Boy with hemophilia exercises in a pool

Shaping Up

Teens with hemophilia get fit in exercise and nutrition programs
Author: Matt McMillen

For ages, Campbell Eccles has had his mind set on one thing: joining the cast of Endurance, a Survivor-like reality show for teens on the Discovery Channel. But at age 14, Campbell, like many kids his age with a bleeding disorder, exercised rarely and was out of shape.

According to the Centers for Disease Control and Prevention (CDC), teens ages 13–19 with bleeding disorders are almost twice as likely to be overweight than their peers. Those extra pounds put extra pressure on joints and muscles, and that can mean more frequent bleeds.

“More than 80 percent of bleeds are in joints. A strong preventive measure for such bleeds is exercise,” says Ann-Marie Nazzaro, PhD, National Hemophilia Foundation (NHF) vice president for education. “Overwhelmingly, though, youths with bleeding disorders say that they refrain from physical activity.”

With help from the CDC, Nazzaro and NHF developed “Do the 5!” tips for better health and prevention. Along with recommending annual checkups, hepatitis A and B vaccinations, early treatment of bleeds and routine monitoring for blood-borne infections, the plan stresses the need to exercise regularly and to maintain a healthy weight.

“The two messages that are most germane are that exercise builds muscles and protects joints, and that maintaining a healthy weight reduces stress on joints,” says Nazzaro.

Nazzaro and her team have taken this message to hemophilia treatment centers (HTCs) and NHF chapters around the country to build awareness—not only of the benefits of exercise and good nutrition—but also of the scope of the problem facing young people with bleeding disorders.

“In 2005, the CDC looked at data on the bleeding disorders community. They found that it is very overweight or obese, especially teens and young adults,” Nazzaro says.

“In people’s minds, exercise is not equated with prevention, but it needs to be. We want to press that issue,” says Nazzaro.

A Family Affair

Another program conveying that message is L.I.F.E. for Kids. Based at Peyton Manning Children’s Hospital at St. Vincent in Indianapolis, the yearlong fitness and nutrition program, launched in the spring of 2007, has changed Campbell Eccles’ life.

Eight months into the program, Campbell, now 15, has lost nearly 40 pounds. He is at the gym most days, lifting weights and running on the track. He has given up soda. He is even eating some vegetables.

“Before we joined the gym, we walked in the neighborhood and did ab crunches on the living room floor,” said Zach Eccles, Campbell’s father and exercise partner. He is also 40 pounds slimmer.

The program begins with weekly meetings to discuss and set nutrition and exercise goals. Changes in diet and exercise habits are introduced gradually.

“We don’t do anything crazy or drastic,” says program founder Lori Walton, RN.

“We give out elastic stretch bands for strength training,” says Walton. “We also give them pedometers so that they can measure their daily step count. If they start at 5,000, we want them up to 6,000. From there, patients can pick from a lot of different activities, depending on their interests and abilities.”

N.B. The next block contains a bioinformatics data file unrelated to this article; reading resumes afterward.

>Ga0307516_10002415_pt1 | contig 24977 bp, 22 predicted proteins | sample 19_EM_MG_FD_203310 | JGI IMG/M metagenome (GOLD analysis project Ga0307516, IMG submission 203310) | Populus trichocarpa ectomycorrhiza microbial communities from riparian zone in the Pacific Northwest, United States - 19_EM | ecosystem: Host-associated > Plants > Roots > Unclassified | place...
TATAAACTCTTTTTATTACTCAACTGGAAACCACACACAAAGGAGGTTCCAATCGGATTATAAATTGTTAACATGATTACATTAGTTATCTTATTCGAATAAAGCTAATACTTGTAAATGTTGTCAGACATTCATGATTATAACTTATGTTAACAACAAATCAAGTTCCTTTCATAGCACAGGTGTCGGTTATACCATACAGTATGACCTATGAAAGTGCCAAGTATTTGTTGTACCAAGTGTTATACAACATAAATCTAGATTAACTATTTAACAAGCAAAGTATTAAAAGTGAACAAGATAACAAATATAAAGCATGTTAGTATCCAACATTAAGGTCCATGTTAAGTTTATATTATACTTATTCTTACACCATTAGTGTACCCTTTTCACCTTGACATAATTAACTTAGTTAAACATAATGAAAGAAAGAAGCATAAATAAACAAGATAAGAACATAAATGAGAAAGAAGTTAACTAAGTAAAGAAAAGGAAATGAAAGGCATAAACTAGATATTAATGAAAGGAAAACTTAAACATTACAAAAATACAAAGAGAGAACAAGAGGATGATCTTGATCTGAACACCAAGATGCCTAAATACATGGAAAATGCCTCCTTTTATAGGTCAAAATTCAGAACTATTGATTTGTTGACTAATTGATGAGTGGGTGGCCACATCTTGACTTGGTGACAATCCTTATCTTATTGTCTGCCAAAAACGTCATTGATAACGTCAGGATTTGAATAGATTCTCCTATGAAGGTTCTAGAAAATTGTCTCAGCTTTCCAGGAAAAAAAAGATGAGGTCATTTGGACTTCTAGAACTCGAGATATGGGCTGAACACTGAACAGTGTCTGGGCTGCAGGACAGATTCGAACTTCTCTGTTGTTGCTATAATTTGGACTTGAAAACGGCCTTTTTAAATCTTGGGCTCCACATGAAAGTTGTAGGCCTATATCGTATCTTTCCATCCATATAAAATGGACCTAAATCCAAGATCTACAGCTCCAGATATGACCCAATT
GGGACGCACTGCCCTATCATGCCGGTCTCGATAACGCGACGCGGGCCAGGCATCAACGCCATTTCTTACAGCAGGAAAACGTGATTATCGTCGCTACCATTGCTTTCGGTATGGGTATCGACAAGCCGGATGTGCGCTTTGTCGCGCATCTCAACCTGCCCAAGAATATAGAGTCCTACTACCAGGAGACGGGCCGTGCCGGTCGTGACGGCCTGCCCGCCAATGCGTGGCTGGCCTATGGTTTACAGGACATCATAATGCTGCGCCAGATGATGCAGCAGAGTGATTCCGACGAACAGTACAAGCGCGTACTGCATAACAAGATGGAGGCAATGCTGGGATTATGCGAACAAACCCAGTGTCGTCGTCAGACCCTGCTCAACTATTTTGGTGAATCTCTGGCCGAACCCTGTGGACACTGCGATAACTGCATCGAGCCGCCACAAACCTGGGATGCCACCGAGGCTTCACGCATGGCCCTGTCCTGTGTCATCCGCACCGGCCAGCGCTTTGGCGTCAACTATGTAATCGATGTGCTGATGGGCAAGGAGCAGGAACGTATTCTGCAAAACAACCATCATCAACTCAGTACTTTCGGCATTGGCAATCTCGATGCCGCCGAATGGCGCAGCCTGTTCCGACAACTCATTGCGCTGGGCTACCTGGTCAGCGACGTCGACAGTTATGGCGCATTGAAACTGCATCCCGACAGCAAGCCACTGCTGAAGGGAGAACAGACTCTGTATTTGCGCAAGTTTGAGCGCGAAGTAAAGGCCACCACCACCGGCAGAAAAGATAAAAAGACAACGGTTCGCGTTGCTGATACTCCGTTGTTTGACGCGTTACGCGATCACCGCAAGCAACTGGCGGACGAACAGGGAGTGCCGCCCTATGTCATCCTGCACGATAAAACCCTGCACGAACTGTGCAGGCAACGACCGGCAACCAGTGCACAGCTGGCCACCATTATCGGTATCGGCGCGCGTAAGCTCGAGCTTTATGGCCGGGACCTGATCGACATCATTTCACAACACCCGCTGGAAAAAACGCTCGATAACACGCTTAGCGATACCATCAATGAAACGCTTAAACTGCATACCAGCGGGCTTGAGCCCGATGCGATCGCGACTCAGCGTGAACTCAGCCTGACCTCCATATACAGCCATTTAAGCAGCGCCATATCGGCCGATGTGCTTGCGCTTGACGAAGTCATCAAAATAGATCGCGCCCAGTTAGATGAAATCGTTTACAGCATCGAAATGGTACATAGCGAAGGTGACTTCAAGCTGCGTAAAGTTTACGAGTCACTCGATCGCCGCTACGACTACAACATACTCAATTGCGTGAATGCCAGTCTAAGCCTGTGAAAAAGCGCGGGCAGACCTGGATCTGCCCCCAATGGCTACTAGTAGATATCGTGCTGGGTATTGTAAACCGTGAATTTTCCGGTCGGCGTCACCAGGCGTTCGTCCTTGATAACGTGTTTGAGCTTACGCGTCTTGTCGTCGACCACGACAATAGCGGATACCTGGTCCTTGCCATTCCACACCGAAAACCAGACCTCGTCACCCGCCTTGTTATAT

One key to the program is family participation.

“If Mom and Dad don’t change their habits, their kids won’t either,” says Michele Rice, executive director of Hemophilia of Indiana, an NHF chapter in Indianapolis. She is the mother of two sons in the program. “It floors me now to think that we have been drinking nothing but skim milk for six months, not to mention the healthy cereals, low-fat cheese and whole-wheat bread we are now eating.”

Against the Current

Jeff Kallberg, PT, runs a different kind of program at ACCUA Advanced Fitness Center near Minneapolis. He has severe hemophilia A, yet that did not stop him from earning a black belt in tae kwon do. He uses his personal experience to inspire others. As a physical therapist, he likes to challenge his patients with hemophilia to achieve fitness goals they never believed they could reach or were afraid to attempt.

“When they come here, they are often not even sure how to exercise,” says Kallberg.

After administering a battery of tests to determine fitness and ­abilities, Kallberg works with his ­patients individually to design a program that will be both motivating and challenging.

“We exercise together,” he says. “With that supervision, I can push them a little harder than they would push themselves at home.”

The centerpiece of ACCUA, which Kallberg co-founded, is its HydroWorx™ pool and its low-impact underwater treadmill. With their bodies submerged from their chest down, users run—even sprint—on a moving belt that’s built into the pool’s floor. Jets of water create an adjustable current that ranges from 1.5 mph to 8 mph.

“By building the current, we can make the workout harder and harder, yet it remains easy on the joints,” says Kallberg. “We train ­everyone from patients with hemophilia to professional athletes on the HydroWorx.”

One of those patients is Bobby Strom, 25. Like Kallberg, Strom has severe hemophilia A. Until a year ago, exercise was a foreign concept to him.

“I’d never run in my life—I never could,” says Strom. “But I can get in that pool and run. I’ve sprinted in that pool, and I never thought I would ever sprint. I used to think that exercise would only give me bleeds, but I’ve found out that most of my joint pain was from me not doing anything, from not exercising. Jeff has really changed my life.”